True Westerners

John Read

John Read

Our most curious Mexican Revolution artifact is the Jeffery Quad armored car. Th...

Video Villa!

Video Villa!

Mexican Revolution leader Pancho Villa knew the value of good publicity. Mutual F...

Studying Villa’s Raid

Studying Villa’s Raid

March 9, 1916, started out bad for the 13th Cavalry at Camp Furlong. Ignoring th...

MARCH 2015

True West Magazine Issue March 2015
Buy This Back Issue: March 2015

APRIL 2015

True West Magazine Issue April 2015
Buy This Back Issue: April 2015

MAY 2015

True West Magazine Issue May 2015
Buy This Back Issue: May 2015

JUNE 2015

True West Magazine Issue June 2015
Buy This Back Issue: June 2015

JULY 2015

True West Magazine Issue July 2015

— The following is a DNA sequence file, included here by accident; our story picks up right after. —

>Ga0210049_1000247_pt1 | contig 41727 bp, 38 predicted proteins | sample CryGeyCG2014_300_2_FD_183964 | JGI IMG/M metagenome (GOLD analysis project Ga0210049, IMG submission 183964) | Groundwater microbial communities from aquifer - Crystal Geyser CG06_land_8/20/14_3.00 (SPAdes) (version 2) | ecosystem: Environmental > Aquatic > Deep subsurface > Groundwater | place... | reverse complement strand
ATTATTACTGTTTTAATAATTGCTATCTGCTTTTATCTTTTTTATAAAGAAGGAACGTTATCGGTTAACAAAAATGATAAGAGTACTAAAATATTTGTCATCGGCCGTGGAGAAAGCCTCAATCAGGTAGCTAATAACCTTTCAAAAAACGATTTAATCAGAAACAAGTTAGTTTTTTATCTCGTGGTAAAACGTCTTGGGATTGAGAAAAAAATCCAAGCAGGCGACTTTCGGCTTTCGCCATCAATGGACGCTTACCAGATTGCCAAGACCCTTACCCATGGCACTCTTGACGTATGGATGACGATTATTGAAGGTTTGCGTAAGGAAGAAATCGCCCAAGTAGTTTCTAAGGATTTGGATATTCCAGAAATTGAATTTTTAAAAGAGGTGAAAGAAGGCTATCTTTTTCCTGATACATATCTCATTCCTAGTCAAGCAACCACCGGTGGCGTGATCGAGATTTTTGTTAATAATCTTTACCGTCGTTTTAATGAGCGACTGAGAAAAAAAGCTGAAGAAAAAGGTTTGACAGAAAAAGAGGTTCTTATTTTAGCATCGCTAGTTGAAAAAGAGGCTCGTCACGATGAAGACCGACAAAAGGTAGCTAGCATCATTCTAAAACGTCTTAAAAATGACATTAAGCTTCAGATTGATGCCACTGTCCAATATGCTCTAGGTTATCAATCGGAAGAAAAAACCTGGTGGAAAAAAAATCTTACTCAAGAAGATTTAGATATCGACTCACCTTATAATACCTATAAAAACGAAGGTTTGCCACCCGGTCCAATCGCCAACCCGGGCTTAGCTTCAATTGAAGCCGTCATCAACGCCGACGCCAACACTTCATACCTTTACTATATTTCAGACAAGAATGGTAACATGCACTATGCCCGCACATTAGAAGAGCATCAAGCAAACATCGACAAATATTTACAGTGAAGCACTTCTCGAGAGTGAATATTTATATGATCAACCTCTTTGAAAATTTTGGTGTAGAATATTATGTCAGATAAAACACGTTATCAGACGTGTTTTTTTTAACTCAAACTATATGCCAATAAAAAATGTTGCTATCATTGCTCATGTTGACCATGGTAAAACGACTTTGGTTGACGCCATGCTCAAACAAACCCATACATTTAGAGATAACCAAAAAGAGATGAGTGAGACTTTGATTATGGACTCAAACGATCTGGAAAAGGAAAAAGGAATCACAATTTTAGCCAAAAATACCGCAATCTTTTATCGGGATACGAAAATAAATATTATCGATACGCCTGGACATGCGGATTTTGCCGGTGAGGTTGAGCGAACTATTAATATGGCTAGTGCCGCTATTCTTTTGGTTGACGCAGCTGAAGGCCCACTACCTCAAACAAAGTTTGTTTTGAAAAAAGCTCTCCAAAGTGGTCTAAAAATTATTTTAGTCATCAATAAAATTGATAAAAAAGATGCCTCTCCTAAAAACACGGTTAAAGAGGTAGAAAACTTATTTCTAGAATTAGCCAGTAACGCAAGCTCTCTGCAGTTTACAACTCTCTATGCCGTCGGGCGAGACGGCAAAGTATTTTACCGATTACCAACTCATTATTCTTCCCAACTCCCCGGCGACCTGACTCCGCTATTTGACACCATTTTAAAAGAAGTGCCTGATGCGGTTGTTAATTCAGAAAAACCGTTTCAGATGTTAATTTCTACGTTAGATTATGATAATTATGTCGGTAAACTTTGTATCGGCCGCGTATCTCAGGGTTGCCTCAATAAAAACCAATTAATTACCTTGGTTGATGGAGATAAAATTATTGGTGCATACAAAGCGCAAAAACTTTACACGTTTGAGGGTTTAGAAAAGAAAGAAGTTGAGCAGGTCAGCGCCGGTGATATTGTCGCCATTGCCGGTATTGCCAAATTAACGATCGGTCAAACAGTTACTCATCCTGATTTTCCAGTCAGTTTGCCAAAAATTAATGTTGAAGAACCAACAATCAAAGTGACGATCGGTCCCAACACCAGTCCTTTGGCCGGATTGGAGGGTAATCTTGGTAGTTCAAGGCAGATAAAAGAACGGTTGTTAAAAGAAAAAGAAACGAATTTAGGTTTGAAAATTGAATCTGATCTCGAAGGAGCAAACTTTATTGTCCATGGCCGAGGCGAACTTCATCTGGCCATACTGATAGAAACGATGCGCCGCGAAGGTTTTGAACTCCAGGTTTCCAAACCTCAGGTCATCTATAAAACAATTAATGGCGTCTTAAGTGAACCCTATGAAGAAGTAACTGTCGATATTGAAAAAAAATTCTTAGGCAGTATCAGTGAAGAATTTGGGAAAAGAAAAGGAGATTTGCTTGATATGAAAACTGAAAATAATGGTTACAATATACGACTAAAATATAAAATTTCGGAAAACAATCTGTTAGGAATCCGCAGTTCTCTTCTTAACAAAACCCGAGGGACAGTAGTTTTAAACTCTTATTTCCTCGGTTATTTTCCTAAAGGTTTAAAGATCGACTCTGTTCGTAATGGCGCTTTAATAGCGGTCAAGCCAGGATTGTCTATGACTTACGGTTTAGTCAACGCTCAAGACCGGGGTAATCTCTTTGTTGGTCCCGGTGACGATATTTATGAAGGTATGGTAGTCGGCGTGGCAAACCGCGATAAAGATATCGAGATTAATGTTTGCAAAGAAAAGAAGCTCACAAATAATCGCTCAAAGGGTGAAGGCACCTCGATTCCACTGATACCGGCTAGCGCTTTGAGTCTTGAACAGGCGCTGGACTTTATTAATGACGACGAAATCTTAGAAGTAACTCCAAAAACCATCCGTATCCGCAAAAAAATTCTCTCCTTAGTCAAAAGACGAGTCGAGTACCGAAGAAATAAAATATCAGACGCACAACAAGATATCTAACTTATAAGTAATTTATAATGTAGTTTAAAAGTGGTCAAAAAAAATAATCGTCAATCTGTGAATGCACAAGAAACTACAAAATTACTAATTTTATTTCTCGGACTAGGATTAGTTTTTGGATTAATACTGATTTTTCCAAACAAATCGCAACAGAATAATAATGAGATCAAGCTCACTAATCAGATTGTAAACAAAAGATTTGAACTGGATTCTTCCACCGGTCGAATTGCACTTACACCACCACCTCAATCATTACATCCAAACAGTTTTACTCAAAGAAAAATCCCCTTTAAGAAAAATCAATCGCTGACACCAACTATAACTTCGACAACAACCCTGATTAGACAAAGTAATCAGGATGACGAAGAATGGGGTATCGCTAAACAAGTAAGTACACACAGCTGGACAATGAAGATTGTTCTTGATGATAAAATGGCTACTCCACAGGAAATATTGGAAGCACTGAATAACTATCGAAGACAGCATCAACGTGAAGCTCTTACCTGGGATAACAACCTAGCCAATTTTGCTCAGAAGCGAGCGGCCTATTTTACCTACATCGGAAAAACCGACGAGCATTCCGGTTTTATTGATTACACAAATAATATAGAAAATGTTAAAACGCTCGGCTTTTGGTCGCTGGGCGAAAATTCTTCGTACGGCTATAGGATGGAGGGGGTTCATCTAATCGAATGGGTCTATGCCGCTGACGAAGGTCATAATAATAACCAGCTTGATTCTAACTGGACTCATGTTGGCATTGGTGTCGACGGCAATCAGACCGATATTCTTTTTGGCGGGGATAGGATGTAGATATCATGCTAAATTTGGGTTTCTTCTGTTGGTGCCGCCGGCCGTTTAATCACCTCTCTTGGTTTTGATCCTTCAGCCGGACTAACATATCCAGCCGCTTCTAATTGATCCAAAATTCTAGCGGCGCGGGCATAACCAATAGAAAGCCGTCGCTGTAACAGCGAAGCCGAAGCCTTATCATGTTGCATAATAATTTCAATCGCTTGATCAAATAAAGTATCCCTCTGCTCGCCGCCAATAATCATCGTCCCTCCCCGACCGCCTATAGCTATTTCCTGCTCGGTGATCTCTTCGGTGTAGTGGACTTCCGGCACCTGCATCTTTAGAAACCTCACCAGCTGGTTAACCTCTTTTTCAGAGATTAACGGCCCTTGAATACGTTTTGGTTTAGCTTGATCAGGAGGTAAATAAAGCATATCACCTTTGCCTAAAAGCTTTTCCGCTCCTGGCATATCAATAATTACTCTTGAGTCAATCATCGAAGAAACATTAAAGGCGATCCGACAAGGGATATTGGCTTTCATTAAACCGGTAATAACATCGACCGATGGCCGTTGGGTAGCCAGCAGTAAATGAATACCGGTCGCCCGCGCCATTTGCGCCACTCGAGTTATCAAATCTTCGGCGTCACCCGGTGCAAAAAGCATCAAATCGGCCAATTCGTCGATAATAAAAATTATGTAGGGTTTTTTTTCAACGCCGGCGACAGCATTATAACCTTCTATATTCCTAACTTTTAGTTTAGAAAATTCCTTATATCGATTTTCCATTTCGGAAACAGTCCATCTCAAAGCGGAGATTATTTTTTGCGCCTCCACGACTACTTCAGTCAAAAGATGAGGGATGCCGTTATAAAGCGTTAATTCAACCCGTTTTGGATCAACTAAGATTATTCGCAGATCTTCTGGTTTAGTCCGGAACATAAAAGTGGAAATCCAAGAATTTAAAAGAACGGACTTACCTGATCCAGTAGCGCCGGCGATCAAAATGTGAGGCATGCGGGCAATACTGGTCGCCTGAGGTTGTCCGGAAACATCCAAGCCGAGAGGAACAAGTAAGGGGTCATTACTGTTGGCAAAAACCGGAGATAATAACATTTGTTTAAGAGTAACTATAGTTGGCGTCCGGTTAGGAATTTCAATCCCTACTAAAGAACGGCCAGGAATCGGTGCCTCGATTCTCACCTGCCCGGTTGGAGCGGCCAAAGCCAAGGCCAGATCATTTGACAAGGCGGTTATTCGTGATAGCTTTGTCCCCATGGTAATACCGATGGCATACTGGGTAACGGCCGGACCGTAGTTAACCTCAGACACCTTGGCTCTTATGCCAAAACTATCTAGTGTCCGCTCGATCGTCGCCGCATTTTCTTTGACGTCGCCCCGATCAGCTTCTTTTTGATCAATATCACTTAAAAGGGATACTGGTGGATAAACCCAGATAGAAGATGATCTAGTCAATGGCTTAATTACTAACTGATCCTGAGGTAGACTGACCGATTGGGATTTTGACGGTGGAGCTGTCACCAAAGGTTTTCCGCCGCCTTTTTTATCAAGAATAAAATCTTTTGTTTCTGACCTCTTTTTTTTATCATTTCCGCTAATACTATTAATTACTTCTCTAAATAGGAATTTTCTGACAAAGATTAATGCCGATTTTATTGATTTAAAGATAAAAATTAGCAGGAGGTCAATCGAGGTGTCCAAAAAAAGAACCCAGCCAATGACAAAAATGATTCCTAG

Buy This Back Issue: July 2015

True West Site Guide

Mission

True West captures the spirit of the American West with authenticity, personality and humor by linking our history to our present. Whether you call it the Wild West, the Old West or the Far West, America's frontier history comes to life in True West, the world's oldest, continuously published Western Americana magazine.

Western movie fans, re-enactors, history buffs and road warriors, we got your history covered: outlaw, cowboy, Indian, lawman, gunfighter, fur trapper, miner, prospector, gambler, soldier, entertainer and pioneer. Check out these True Westerners now!
 

Product of the Month

The Illustrated Life and Times of Wyatt Earp

Wyatt Earp

"Your book is fascinating, coupling your powerful illustrations [and] tracking...from birth to Tombstone to the legend [Wyatt] had become;...even Wyatt would approve." --By Hugh O'Brian, of the TV series The Life and Legend of Wyatt Earp

"Hands down the definitive books on Wyatt Earp and Doc Holliday." --By Allen Barra, New York Newsday